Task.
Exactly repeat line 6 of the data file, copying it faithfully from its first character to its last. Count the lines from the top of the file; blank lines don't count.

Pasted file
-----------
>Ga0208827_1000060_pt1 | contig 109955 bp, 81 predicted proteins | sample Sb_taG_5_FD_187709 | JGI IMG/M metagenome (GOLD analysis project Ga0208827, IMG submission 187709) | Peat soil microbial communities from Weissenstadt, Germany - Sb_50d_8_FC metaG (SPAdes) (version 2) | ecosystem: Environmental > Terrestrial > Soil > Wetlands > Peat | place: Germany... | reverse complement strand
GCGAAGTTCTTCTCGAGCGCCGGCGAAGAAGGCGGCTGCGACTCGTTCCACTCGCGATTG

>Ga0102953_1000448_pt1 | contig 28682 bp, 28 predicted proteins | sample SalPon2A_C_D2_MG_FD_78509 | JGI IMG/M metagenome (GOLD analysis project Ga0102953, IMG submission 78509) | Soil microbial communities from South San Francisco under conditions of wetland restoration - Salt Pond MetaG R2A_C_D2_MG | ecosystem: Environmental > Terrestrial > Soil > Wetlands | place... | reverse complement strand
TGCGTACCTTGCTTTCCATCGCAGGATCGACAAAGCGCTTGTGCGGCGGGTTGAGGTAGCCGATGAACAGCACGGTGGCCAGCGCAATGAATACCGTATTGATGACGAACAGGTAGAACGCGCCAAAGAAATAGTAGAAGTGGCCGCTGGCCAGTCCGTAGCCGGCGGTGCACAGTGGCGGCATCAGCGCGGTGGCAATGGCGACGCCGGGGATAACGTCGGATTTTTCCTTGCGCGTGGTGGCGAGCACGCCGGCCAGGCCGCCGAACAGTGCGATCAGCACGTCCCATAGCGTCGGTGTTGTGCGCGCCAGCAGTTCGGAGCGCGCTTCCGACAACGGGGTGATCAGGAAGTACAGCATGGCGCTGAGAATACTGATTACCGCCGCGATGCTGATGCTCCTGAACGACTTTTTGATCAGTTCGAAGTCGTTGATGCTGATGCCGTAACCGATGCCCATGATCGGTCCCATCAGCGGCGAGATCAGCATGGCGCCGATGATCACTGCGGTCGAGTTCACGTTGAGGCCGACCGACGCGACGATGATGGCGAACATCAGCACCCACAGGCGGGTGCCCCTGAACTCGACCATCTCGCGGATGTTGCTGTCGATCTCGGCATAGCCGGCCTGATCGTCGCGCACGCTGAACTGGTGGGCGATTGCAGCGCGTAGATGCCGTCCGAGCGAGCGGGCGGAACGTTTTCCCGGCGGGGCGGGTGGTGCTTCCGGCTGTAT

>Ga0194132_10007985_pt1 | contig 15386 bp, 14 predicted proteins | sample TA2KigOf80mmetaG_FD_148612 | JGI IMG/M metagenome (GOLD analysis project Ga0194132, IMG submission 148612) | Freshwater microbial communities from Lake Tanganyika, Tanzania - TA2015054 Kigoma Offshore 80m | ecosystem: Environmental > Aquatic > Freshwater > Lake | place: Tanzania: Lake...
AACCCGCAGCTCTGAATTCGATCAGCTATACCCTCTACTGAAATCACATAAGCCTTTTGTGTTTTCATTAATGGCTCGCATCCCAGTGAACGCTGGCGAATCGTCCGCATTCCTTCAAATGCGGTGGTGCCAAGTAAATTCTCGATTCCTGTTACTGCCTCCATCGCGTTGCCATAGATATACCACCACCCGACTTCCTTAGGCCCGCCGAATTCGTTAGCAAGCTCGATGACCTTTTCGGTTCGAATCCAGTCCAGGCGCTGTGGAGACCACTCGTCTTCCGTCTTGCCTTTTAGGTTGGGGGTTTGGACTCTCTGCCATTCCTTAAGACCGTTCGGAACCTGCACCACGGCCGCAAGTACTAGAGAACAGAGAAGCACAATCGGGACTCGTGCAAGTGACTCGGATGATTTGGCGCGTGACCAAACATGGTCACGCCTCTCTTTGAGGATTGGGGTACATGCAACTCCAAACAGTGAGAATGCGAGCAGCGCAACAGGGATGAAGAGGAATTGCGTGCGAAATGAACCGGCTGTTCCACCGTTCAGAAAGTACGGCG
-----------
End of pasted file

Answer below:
AACCCGCAGCTCTGAATTCGATCAGCTATACCCTCTACTGAAATCACATAAGCCTTTTGTGTTTTCATTAATGGCTCGCATCCCAGTGAACGCTGGCGAATCGTCCGCATTCCTTCAAATGCGGTGGTGCCAAGTAAATTCTCGATTCCTGTTACTGCCTCCATCGCGTTGCCATAGATATACCACCACCCGACTTCCTTAGGCCCGCCGAATTCGTTAGCAAGCTCGATGACCTTTTCGGTTCGAATCCAGTCCAGGCGCTGTGGAGACCACTCGTCTTCCGTCTTGCCTTTTAGGTTGGGGGTTTGGACTCTCTGCCATTCCTTAAGACCGTTCGGAACCTGCACCACGGCCGCAAGTACTAGAGAACAGAGAAGCACAATCGGGACTCGTGCAAGTGACTCGGATGATTTGGCGCGTGACCAAACATGGTCACGCCTCTCTTTGAGGATTGGGGTACATGCAACTCCAAACAGTGAGAATGCGAGCAGCGCAACAGGGATGAAGAGGAATTGCGTGCGAAATGAACCGGCTGTTCCACCGTTCAGAAAGTACGGCG